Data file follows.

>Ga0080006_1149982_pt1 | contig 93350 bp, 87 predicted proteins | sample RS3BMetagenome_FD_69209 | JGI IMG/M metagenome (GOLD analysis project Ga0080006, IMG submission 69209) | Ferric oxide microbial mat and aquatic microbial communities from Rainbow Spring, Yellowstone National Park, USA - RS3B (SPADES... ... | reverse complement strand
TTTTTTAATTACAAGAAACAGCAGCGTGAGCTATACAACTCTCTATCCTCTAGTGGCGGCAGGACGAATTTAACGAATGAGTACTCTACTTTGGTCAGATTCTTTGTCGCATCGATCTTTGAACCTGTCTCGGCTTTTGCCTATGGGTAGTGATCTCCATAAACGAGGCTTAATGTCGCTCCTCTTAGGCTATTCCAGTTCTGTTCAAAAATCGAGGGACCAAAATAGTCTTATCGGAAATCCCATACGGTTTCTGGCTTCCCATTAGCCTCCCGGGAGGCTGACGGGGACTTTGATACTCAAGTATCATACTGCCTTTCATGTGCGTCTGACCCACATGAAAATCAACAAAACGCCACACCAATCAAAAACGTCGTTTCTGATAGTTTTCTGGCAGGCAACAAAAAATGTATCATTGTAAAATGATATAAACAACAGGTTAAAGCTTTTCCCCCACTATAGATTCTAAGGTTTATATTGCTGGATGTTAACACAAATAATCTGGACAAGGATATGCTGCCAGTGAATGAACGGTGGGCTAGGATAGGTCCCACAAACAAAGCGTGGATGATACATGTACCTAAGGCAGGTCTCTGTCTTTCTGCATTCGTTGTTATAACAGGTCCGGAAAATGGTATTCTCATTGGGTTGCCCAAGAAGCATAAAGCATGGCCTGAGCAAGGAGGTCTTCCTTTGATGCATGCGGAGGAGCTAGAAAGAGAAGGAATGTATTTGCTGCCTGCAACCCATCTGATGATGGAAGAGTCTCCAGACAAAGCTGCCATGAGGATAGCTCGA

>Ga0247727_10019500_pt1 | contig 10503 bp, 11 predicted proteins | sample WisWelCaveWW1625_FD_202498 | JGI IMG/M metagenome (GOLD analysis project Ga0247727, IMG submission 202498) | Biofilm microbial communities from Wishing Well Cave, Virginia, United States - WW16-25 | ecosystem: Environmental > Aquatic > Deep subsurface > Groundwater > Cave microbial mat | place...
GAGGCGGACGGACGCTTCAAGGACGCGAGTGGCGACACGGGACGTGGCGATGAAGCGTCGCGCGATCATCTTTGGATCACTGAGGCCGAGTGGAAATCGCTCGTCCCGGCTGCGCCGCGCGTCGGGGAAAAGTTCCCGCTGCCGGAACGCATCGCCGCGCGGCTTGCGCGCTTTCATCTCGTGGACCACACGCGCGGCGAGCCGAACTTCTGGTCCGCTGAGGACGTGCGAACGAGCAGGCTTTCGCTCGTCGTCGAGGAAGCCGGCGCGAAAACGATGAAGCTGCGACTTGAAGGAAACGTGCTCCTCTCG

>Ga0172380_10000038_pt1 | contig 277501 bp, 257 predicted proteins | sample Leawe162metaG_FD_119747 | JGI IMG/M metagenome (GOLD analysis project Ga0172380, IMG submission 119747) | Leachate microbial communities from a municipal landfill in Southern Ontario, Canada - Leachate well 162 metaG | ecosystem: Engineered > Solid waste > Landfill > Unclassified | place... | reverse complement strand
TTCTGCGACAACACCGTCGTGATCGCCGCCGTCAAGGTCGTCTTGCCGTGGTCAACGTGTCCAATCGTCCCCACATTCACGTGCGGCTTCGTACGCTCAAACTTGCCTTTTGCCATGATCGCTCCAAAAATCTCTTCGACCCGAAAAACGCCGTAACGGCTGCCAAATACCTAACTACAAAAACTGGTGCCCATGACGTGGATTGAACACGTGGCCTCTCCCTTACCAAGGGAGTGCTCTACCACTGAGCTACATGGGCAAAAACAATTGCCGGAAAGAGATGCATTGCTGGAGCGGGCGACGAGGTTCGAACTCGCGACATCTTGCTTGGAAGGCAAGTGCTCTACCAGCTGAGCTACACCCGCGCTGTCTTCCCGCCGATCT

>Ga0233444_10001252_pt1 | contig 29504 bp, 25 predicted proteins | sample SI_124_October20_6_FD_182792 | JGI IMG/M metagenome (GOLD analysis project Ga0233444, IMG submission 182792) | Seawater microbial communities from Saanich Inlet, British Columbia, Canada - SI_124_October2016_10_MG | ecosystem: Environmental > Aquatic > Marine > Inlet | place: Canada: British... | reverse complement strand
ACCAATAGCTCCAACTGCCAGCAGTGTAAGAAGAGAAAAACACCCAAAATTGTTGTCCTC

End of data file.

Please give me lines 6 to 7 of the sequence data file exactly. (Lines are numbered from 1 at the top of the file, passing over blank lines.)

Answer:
TTCTGCGACAACACCGTCGTGATCGCCGCCGTCAAGGTCGTCTTGCCGTGGTCAACGTGTCCAATCGTCCCCACATTCACGTGCGGCTTCGTACGCTCAAACTTGCCTTTTGCCATGATCGCTCCAAAAATCTCTTCGACCCGAAAAACGCCGTAACGGCTGCCAAATACCTAACTACAAAAACTGGTGCCCATGACGTGGATTGAACACGTGGCCTCTCCCTTACCAAGGGAGTGCTCTACCACTGAGCTACATGGGCAAAAACAATTGCCGGAAAGAGATGCATTGCTGGAGCGGGCGACGAGGTTCGAACTCGCGACATCTTGCTTGGAAGGCAAGTGCTCTACCAGCTGAGCTACACCCGCGCTGTCTTCCCGCCGATCT

>Ga0233444_10001252_pt1 | contig 29504 bp, 25 predicted proteins | sample SI_124_October20_6_FD_182792 | JGI IMG/M metagenome (GOLD analysis project Ga0233444, IMG submission 182792) | Seawater microbial communities from Saanich Inlet, British Columbia, Canada - SI_124_October2016_10_MG | ecosystem: Environmental > Aquatic > Marine > Inlet | place: Canada: British... | reverse complement strand